The Western Australian Government’s integrated plan for freight and trade includes a target to boost rail mode share to 20 per cent – an increase of approximately five per cent.
The subsidy will be paid for all loaded containers that move between North Quay Rail Terminal (NQRT), Forrestfield and Kwinana, as well as for containers filled with hay received by rail at NQRT for export.
“Increasing the rail share for container haulage is one of several initiatives to improve efficiencies at the Inner Harbour to facilitate trade growth until additional port facilities are viable,” the Government said in a statement, adding that others include supporting the development of the Westport: Port and Environs Strategy; development of the broader rail supply chain, including intermodal facilities; and upgrading road infrastructure linkages around the inner harbour.
“The rail service plays a significant role in achieving greater efficiency in the container supply chain as well as improving community amenity and environmental benefits along metropolitan roads that link to Fremantle Port,” said Western Australian Transport Minister Rita Saffioti.
“That is why the McGowan Government has delivered on its election commitment to increase the container rail subsidy to encourage more container movements on the port rail service.”

Toll MD shares future leadership strategy

Speaking at ‘Developing the Millennial Generation: The Future of Leadership’, a breakfast event held in Melbourne this week, Michael Byrne, Managing Director of transportation and logistics company Toll Group, called for Australia’s senior leaders to rethink the way they approach millennials, training and future planning.
“We break up people into components and say they’re millennials, X Generation, that ethnicity, that religion,” said Byrne. “What I have learnt is – apart from a few outliers at the extremes – everyone is the same, and everyone wants the same things. We want a little bit better life than our parents, we want a little bit better life for our children, we want to eat a little bit better food, we want to drink a little bit better, we want a nice and safer life.”
Byrne noted that over the next decade, businesses will need to embrace and educate their young, “more technologically savvy” workers, as they will soon be at the helm.
“Millennials will make up 75 per cent of the global workforce by 2025 – eight years away,” he said. “If you’re not designing your workplace, product or service around that thinking, you’re failing your business.”
Addressing the senior industry leaders gathered in the room, Byrne advised them to stop focusing solely on priorities for tomorrow, next week and next month, and instead to consider the trajectory of the business over the coming years, and who will support its growth.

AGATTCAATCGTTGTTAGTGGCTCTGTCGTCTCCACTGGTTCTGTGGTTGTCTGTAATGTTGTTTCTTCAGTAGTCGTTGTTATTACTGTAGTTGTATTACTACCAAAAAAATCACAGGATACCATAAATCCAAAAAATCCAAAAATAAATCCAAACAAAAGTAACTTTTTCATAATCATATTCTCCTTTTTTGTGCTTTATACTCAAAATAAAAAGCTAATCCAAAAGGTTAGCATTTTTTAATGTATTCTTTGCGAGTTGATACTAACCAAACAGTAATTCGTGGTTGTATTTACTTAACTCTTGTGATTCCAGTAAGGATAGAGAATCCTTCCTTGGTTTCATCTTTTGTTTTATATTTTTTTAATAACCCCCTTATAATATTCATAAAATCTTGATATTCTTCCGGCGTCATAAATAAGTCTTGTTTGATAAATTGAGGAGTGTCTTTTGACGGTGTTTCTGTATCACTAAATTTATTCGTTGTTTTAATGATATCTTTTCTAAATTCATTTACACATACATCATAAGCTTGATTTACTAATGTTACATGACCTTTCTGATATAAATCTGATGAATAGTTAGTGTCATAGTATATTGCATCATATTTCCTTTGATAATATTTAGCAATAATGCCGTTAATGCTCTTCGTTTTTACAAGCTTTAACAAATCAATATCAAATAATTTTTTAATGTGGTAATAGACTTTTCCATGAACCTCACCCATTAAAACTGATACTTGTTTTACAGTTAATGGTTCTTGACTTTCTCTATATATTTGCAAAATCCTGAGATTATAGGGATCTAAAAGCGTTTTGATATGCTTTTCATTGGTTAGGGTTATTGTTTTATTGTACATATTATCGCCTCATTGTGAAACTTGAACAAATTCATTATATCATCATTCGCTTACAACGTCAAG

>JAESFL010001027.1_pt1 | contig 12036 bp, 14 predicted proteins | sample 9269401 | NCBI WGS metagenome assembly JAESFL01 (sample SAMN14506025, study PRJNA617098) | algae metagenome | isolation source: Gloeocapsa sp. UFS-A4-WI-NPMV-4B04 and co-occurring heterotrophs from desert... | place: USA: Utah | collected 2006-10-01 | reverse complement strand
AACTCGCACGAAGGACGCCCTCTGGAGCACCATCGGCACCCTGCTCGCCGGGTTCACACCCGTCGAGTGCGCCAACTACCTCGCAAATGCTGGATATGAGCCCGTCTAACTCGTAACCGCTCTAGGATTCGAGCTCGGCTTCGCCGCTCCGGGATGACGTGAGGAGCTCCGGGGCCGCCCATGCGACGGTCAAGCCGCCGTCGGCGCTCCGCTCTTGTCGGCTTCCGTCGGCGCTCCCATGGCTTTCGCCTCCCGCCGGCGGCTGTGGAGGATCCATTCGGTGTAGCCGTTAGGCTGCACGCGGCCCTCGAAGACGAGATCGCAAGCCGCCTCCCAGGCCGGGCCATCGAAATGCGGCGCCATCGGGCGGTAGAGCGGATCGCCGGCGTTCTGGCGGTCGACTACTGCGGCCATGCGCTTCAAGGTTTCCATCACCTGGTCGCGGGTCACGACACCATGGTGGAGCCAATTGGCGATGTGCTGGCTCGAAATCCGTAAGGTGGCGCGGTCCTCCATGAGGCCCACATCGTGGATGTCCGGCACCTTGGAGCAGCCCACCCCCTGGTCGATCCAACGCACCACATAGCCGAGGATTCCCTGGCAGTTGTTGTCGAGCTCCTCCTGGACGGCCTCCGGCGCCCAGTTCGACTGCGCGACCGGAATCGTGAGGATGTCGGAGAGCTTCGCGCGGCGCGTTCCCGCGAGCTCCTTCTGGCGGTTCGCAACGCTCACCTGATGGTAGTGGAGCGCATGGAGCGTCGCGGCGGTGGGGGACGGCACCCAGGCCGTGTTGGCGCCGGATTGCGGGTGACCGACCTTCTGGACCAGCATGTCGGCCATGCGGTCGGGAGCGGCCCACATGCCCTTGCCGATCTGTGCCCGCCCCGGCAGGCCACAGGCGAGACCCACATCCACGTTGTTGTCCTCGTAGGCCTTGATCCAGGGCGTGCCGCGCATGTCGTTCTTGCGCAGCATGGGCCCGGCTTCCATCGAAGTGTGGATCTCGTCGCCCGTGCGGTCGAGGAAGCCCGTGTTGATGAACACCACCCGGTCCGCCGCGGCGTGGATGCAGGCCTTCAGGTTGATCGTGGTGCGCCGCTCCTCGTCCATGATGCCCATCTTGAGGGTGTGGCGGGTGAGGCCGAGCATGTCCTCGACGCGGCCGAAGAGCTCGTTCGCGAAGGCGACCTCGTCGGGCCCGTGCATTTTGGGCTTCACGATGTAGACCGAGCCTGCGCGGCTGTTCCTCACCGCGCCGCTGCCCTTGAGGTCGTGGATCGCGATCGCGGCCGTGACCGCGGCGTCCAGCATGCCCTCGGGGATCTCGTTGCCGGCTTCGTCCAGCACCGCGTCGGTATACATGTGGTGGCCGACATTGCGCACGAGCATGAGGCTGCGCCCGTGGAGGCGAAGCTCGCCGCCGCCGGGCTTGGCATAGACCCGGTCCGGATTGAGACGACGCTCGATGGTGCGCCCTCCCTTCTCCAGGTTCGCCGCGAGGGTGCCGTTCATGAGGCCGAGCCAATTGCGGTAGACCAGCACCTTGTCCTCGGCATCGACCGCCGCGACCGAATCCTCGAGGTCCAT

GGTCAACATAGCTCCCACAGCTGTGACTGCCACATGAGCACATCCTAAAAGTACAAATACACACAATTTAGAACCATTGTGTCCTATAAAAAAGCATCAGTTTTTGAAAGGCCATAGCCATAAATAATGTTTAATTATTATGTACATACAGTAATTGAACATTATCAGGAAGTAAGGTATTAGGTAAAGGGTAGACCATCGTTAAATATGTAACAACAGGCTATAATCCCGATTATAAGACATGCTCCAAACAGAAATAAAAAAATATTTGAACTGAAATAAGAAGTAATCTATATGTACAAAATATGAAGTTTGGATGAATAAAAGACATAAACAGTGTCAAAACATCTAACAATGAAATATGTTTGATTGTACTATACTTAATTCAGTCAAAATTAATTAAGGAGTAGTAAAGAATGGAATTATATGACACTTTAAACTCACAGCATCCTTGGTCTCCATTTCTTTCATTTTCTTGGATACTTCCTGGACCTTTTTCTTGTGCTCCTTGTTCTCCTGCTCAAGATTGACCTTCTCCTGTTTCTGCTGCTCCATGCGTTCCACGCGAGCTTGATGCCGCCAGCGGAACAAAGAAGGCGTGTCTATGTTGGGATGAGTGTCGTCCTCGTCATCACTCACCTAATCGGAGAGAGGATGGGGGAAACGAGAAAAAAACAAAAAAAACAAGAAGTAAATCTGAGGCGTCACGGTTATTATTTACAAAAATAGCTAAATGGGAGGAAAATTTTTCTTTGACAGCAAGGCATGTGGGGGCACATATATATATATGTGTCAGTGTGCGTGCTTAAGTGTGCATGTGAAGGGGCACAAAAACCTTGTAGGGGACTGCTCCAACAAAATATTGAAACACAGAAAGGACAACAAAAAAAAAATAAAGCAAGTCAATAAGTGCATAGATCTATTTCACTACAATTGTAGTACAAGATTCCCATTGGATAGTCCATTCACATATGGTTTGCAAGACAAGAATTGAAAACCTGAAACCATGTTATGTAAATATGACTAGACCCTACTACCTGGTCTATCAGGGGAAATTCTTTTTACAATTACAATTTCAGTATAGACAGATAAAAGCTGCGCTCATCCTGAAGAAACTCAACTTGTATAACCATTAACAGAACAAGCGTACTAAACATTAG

“In the next decade, the decisions will start to be made by millennials,” he said. “We need to get with the program and think about that and how we shape our businesses. They are going to have the money, they are going to have the votes, they are going to shape our communities.”
Byrne added that many businesses at present are failing to realise the importance of investing in education. “Education is really one of the most important things we do as leaders,” he said. “We need to be investing in our young people – you can’t afford not to educate, train and develop.
“Education and safety are the two budgets you never cut – in fact, every year you double down because otherwise the pace of the economy, the world economy and GDP will defeat you,” he said. “You can’t hold back the tide.”

Rio Tinto completes Australia's first fully autonomous rail journey

Mining group Rio Tinto is a step closer to its goal of having a network of driverless trains in the Pilbara after undertaking the first fully autonomous rail journey at its Western Australian iron ore operations.
The nearly 100km pilot run was completed without a driver on board, according to Rio, making it the first fully autonomous heavy-haul train journey ever completed in Australia.
The company is aiming to fully commission the AutoHaul driverless train project by late next year.
Rio Tinto, with representatives from the National Rail Safety Regulator, monitored the journey in real time from the company’s operations centre in Perth.
The company said that it regards the pilot run from Wombat Junction to Paraburdoo as a significant step forward toward full commissioning of AutoHaul, which will depend on it meeting safety and acceptance criteria and obtaining regulatory approvals.
Chris Salisbury, CEO – Iron Ore, Rio Tinto, said the pilot run put the company firmly on track to meet its goal of operating the world’s first fully autonomous heavy-haul, long-distance rail network.
“Gains from AutoHaul are already being realised, including reduced variability and increased speed across the network, helping to reduce average cycle times,” he said.